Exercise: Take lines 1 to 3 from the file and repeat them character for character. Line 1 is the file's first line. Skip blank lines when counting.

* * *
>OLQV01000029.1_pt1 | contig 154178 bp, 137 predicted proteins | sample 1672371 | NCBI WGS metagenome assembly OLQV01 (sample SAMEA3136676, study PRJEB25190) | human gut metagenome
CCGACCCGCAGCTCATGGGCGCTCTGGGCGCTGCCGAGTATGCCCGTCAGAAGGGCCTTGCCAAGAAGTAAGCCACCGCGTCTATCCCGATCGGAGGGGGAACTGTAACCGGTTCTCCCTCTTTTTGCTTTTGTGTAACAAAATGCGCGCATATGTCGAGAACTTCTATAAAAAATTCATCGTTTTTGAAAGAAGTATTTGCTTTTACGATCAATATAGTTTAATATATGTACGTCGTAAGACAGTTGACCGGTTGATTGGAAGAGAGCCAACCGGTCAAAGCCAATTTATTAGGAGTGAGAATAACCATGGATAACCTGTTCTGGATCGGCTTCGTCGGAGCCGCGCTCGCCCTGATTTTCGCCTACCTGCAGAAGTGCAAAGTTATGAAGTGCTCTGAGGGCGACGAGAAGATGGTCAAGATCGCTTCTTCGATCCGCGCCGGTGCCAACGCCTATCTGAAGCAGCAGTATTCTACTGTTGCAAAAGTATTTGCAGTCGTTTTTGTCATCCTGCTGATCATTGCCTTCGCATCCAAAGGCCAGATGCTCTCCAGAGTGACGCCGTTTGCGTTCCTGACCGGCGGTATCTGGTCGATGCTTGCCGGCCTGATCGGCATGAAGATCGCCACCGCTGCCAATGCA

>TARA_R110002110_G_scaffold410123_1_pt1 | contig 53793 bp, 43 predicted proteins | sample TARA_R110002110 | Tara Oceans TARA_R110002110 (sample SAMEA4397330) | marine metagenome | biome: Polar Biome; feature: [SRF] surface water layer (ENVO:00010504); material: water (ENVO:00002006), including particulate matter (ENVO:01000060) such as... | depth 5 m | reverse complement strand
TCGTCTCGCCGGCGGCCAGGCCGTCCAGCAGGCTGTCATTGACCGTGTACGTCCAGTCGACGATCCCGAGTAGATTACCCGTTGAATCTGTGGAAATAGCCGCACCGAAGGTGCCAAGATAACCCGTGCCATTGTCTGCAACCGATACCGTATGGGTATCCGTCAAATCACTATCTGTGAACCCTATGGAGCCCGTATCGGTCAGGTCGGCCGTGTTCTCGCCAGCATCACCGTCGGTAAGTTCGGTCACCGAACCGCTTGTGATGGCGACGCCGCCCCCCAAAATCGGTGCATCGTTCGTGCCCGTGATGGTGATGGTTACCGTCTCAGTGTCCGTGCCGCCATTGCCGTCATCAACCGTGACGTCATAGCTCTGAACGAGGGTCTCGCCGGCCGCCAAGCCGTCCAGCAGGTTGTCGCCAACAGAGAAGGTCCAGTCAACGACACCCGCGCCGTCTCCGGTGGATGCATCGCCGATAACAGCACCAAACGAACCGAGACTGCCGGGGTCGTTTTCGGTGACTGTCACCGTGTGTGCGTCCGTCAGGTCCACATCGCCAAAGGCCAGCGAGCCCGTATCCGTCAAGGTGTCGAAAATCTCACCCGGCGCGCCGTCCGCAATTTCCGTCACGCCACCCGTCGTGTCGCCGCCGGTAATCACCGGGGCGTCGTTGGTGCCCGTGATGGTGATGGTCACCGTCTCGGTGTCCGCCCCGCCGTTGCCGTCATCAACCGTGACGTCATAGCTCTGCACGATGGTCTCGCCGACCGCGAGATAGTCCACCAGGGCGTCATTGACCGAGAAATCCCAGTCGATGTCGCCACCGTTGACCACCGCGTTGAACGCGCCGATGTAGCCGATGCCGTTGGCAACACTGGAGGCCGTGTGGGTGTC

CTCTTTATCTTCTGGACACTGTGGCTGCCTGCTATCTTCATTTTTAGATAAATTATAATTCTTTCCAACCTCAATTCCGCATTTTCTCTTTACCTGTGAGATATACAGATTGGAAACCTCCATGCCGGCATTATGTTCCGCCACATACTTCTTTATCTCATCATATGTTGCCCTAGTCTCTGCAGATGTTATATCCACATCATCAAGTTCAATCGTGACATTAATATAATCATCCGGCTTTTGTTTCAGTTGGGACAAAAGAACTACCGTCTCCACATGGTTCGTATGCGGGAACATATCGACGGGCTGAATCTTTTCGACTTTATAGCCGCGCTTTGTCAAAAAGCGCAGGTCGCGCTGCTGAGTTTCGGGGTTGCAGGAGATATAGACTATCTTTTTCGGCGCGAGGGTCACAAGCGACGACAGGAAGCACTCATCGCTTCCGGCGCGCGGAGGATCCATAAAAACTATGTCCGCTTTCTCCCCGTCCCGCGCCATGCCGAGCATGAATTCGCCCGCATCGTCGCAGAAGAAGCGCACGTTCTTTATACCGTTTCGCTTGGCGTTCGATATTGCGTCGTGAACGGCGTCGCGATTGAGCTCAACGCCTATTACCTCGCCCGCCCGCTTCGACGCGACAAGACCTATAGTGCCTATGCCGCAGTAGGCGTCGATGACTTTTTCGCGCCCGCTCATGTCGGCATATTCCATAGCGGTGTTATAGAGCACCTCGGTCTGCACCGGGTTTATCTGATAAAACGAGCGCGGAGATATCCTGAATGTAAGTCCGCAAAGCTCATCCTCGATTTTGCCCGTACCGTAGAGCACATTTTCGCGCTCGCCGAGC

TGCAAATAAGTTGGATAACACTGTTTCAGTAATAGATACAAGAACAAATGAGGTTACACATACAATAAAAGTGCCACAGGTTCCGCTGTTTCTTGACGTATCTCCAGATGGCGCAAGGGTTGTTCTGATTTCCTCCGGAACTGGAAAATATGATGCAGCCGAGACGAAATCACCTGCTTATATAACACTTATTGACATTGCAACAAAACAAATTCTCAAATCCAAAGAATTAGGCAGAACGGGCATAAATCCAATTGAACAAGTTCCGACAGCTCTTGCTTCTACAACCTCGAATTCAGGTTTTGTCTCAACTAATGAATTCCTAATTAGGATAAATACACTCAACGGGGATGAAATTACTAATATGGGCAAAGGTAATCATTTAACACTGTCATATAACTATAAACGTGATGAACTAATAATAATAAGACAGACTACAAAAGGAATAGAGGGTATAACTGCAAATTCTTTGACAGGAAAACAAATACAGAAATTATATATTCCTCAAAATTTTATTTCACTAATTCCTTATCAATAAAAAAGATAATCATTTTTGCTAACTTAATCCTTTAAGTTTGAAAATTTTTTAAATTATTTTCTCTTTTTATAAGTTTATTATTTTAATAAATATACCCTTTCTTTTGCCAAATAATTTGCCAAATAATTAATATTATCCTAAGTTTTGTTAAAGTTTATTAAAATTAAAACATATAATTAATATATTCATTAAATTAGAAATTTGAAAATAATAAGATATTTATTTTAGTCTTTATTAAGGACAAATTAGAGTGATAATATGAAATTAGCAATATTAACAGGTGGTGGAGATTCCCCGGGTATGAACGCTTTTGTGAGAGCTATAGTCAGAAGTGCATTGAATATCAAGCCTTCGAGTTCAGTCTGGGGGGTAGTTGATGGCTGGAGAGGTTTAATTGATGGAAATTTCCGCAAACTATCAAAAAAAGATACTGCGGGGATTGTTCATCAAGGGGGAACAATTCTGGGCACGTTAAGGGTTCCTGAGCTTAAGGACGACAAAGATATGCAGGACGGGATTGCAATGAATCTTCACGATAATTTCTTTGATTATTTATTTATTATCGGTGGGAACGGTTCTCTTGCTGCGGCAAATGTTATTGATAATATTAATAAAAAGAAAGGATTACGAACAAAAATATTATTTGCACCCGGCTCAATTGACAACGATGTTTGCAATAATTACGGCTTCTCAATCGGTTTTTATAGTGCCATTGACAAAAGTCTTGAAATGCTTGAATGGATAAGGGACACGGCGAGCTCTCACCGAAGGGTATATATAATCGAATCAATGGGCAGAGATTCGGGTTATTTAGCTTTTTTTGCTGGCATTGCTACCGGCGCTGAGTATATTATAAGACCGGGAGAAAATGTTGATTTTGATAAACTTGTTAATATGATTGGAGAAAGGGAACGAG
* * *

>OLQV01000029.1_pt1 | contig 154178 bp, 137 predicted proteins | sample 1672371 | NCBI WGS metagenome assembly OLQV01 (sample SAMEA3136676, study PRJEB25190) | human gut metagenome
CCGACCCGCAGCTCATGGGCGCTCTGGGCGCTGCCGAGTATGCCCGTCAGAAGGGCCTTGCCAAGAAGTAAGCCACCGCGTCTATCCCGATCGGAGGGGGAACTGTAACCGGTTCTCCCTCTTTTTGCTTTTGTGTAACAAAATGCGCGCATATGTCGAGAACTTCTATAAAAAATTCATCGTTTTTGAAAGAAGTATTTGCTTTTACGATCAATATAGTTTAATATATGTACGTCGTAAGACAGTTGACCGGTTGATTGGAAGAGAGCCAACCGGTCAAAGCCAATTTATTAGGAGTGAGAATAACCATGGATAACCTGTTCTGGATCGGCTTCGTCGGAGCCGCGCTCGCCCTGATTTTCGCCTACCTGCAGAAGTGCAAAGTTATGAAGTGCTCTGAGGGCGACGAGAAGATGGTCAAGATCGCTTCTTCGATCCGCGCCGGTGCCAACGCCTATCTGAAGCAGCAGTATTCTACTGTTGCAAAAGTATTTGCAGTCGTTTTTGTCATCCTGCTGATCATTGCCTTCGCATCCAAAGGCCAGATGCTCTCCAGAGTGACGCCGTTTGCGTTCCTGACCGGCGGTATCTGGTCGATGCTTGCCGGCCTGATCGGCATGAAGATCGCCACCGCTGCCAATGCA

>TARA_R110002110_G_scaffold410123_1_pt1 | contig 53793 bp, 43 predicted proteins | sample TARA_R110002110 | Tara Oceans TARA_R110002110 (sample SAMEA4397330) | marine metagenome | biome: Polar Biome; feature: [SRF] surface water layer (ENVO:00010504); material: water (ENVO:00002006), including particulate matter (ENVO:01000060) such as... | depth 5 m | reverse complement strand